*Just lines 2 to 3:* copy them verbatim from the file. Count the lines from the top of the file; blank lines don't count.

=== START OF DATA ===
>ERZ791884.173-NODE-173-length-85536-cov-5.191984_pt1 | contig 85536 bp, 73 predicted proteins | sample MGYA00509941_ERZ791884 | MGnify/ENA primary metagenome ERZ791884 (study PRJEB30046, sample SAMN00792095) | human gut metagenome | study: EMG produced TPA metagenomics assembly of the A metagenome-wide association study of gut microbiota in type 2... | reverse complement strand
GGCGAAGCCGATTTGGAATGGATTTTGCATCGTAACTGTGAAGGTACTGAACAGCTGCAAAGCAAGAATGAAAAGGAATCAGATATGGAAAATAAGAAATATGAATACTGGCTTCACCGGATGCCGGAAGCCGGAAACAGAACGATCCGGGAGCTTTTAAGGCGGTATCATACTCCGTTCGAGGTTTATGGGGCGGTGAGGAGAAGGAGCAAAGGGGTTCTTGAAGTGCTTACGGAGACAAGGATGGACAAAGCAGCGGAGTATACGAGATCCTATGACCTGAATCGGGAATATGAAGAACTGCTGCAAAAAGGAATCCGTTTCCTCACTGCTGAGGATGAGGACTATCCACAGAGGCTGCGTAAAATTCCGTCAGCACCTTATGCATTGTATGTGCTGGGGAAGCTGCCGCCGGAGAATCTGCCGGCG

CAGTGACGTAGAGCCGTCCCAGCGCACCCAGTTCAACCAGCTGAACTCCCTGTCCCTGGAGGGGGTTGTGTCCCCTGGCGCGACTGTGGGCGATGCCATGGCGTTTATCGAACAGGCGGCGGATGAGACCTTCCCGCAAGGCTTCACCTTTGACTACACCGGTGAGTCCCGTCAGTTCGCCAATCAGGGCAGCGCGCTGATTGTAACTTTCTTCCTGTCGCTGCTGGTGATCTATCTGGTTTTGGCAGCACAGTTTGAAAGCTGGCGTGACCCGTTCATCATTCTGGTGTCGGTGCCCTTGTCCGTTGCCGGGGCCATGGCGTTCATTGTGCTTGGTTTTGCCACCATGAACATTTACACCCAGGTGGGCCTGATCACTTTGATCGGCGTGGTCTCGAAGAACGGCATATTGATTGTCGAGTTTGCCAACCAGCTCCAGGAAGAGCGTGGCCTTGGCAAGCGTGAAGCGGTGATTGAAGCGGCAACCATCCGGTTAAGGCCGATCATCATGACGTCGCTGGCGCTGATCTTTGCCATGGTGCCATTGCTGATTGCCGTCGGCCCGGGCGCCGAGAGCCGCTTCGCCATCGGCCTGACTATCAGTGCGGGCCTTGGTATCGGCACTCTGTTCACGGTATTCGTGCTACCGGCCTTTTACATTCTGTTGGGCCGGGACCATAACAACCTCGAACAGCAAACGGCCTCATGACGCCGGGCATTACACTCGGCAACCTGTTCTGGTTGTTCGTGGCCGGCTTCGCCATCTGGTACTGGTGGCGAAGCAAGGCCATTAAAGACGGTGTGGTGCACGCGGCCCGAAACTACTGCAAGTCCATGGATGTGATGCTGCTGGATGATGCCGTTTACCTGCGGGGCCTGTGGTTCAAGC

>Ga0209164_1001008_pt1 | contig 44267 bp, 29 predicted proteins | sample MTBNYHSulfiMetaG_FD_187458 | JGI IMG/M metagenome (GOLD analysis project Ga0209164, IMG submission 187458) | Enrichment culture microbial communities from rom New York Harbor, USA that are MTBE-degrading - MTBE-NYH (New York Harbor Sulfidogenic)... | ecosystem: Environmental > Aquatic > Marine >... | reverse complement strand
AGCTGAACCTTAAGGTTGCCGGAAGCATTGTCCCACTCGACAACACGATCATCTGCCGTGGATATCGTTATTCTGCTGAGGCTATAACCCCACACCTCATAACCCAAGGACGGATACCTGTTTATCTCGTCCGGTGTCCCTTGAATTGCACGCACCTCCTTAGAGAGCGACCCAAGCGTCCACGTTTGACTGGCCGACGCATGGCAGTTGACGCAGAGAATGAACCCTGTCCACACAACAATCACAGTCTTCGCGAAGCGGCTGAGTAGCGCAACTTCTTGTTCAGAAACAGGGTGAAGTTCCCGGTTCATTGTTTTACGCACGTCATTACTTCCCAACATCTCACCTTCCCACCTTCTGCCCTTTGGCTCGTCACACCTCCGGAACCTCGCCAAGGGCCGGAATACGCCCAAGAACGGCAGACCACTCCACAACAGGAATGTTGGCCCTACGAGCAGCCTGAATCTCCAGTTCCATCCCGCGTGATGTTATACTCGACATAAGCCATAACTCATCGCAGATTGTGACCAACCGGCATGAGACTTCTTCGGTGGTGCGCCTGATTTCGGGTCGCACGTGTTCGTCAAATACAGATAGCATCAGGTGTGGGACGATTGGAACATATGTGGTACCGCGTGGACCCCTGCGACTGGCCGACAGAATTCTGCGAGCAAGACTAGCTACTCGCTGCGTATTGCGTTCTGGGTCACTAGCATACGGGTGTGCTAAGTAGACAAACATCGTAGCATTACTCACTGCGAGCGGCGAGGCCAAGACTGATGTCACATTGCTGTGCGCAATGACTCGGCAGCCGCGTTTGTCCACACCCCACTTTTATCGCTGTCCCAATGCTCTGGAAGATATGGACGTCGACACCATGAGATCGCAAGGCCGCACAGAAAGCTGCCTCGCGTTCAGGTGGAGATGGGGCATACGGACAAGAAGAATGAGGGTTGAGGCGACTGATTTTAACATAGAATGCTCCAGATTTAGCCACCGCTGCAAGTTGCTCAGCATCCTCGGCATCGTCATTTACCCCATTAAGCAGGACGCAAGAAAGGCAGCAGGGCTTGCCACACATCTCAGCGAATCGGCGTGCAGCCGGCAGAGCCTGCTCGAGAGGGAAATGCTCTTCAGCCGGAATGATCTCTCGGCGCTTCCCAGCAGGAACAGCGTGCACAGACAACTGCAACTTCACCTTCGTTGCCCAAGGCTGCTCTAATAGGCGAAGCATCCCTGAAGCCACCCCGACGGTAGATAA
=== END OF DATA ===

GGCGAAGCCGATTTGGAATGGATTTTGCATCGTAACTGTGAAGGTACTGAACAGCTGCAAAGCAAGAATGAAAAGGAATCAGATATGGAAAATAAGAAATATGAATACTGGCTTCACCGGATGCCGGAAGCCGGAAACAGAACGATCCGGGAGCTTTTAAGGCGGTATCATACTCCGTTCGAGGTTTATGGGGCGGTGAGGAGAAGGAGCAAAGGGGTTCTTGAAGTGCTTACGGAGACAAGGATGGACAAAGCAGCGGAGTATACGAGATCCTATGACCTGAATCGGGAATATGAAGAACTGCTGCAAAAAGGAATCCGTTTCCTCACTGCTGAGGATGAGGACTATCCACAGAGGCTGCGTAAAATTCCGTCAGCACCTTATGCATTGTATGTGCTGGGGAAGCTGCCGCCGGAGAATCTGCCGGCG

CAGTGACGTAGAGCCGTCCCAGCGCACCCAGTTCAACCAGCTGAACTCCCTGTCCCTGGAGGGGGTTGTGTCCCCTGGCGCGACTGTGGGCGATGCCATGGCGTTTATCGAACAGGCGGCGGATGAGACCTTCCCGCAAGGCTTCACCTTTGACTACACCGGTGAGTCCCGTCAGTTCGCCAATCAGGGCAGCGCGCTGATTGTAACTTTCTTCCTGTCGCTGCTGGTGATCTATCTGGTTTTGGCAGCACAGTTTGAAAGCTGGCGTGACCCGTTCATCATTCTGGTGTCGGTGCCCTTGTCCGTTGCCGGGGCCATGGCGTTCATTGTGCTTGGTTTTGCCACCATGAACATTTACACCCAGGTGGGCCTGATCACTTTGATCGGCGTGGTCTCGAAGAACGGCATATTGATTGTCGAGTTTGCCAACCAGCTCCAGGAAGAGCGTGGCCTTGGCAAGCGTGAAGCGGTGATTGAAGCGGCAACCATCCGGTTAAGGCCGATCATCATGACGTCGCTGGCGCTGATCTTTGCCATGGTGCCATTGCTGATTGCCGTCGGCCCGGGCGCCGAGAGCCGCTTCGCCATCGGCCTGACTATCAGTGCGGGCCTTGGTATCGGCACTCTGTTCACGGTATTCGTGCTACCGGCCTTTTACATTCTGTTGGGCCGGGACCATAACAACCTCGAACAGCAAACGGCCTCATGACGCCGGGCATTACACTCGGCAACCTGTTCTGGTTGTTCGTGGCCGGCTTCGCCATCTGGTACTGGTGGCGAAGCAAGGCCATTAAAGACGGTGTGGTGCACGCGGCCCGAAACTACTGCAAGTCCATGGATGTGATGCTGCTGGATGATGCCGTTTACCTGCGGGGCCTGTGGTTCAAGC